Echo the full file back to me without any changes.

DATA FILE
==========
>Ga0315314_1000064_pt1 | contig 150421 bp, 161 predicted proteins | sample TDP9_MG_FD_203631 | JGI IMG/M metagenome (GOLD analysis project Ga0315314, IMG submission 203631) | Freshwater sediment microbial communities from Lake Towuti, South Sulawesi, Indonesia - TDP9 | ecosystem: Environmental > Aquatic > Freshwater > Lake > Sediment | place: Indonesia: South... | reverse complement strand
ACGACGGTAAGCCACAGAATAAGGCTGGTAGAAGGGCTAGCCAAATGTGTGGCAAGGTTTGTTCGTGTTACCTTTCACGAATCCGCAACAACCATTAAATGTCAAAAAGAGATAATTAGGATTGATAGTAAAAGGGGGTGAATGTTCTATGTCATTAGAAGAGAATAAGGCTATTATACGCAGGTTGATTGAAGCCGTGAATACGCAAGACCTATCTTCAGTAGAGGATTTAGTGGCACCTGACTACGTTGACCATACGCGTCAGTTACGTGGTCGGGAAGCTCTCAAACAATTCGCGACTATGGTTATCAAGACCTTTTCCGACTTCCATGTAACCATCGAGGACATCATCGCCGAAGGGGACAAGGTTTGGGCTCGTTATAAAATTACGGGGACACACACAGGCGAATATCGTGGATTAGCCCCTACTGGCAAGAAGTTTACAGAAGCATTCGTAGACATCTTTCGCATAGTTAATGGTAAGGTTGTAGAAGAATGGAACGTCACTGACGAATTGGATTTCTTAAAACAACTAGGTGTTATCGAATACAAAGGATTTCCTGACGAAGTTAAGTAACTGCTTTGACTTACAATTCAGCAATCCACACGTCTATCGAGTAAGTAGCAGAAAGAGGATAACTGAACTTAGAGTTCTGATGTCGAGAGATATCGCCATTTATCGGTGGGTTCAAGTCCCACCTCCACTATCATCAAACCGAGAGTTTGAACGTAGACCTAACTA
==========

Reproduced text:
>Ga0315314_1000064_pt1 | contig 150421 bp, 161 predicted proteins | sample TDP9_MG_FD_203631 | JGI IMG/M metagenome (GOLD analysis project Ga0315314, IMG submission 203631) | Freshwater sediment microbial communities from Lake Towuti, South Sulawesi, Indonesia - TDP9 | ecosystem: Environmental > Aquatic > Freshwater > Lake > Sediment | place: Indonesia: South... | reverse complement strand
ACGACGGTAAGCCACAGAATAAGGCTGGTAGAAGGGCTAGCCAAATGTGTGGCAAGGTTTGTTCGTGTTACCTTTCACGAATCCGCAACAACCATTAAATGTCAAAAAGAGATAATTAGGATTGATAGTAAAAGGGGGTGAATGTTCTATGTCATTAGAAGAGAATAAGGCTATTATACGCAGGTTGATTGAAGCCGTGAATACGCAAGACCTATCTTCAGTAGAGGATTTAGTGGCACCTGACTACGTTGACCATACGCGTCAGTTACGTGGTCGGGAAGCTCTCAAACAATTCGCGACTATGGTTATCAAGACCTTTTCCGACTTCCATGTAACCATCGAGGACATCATCGCCGAAGGGGACAAGGTTTGGGCTCGTTATAAAATTACGGGGACACACACAGGCGAATATCGTGGATTAGCCCCTACTGGCAAGAAGTTTACAGAAGCATTCGTAGACATCTTTCGCATAGTTAATGGTAAGGTTGTAGAAGAATGGAACGTCACTGACGAATTGGATTTCTTAAAACAACTAGGTGTTATCGAATACAAAGGATTTCCTGACGAAGTTAAGTAACTGCTTTGACTTACAATTCAGCAATCCACACGTCTATCGAGTAAGTAGCAGAAAGAGGATAACTGAACTTAGAGTTCTGATGTCGAGAGATATCGCCATTTATCGGTGGGTTCAAGTCCCACCTCCACTATCATCAAACCGAGAGTTTGAACGTAGACCTAACTA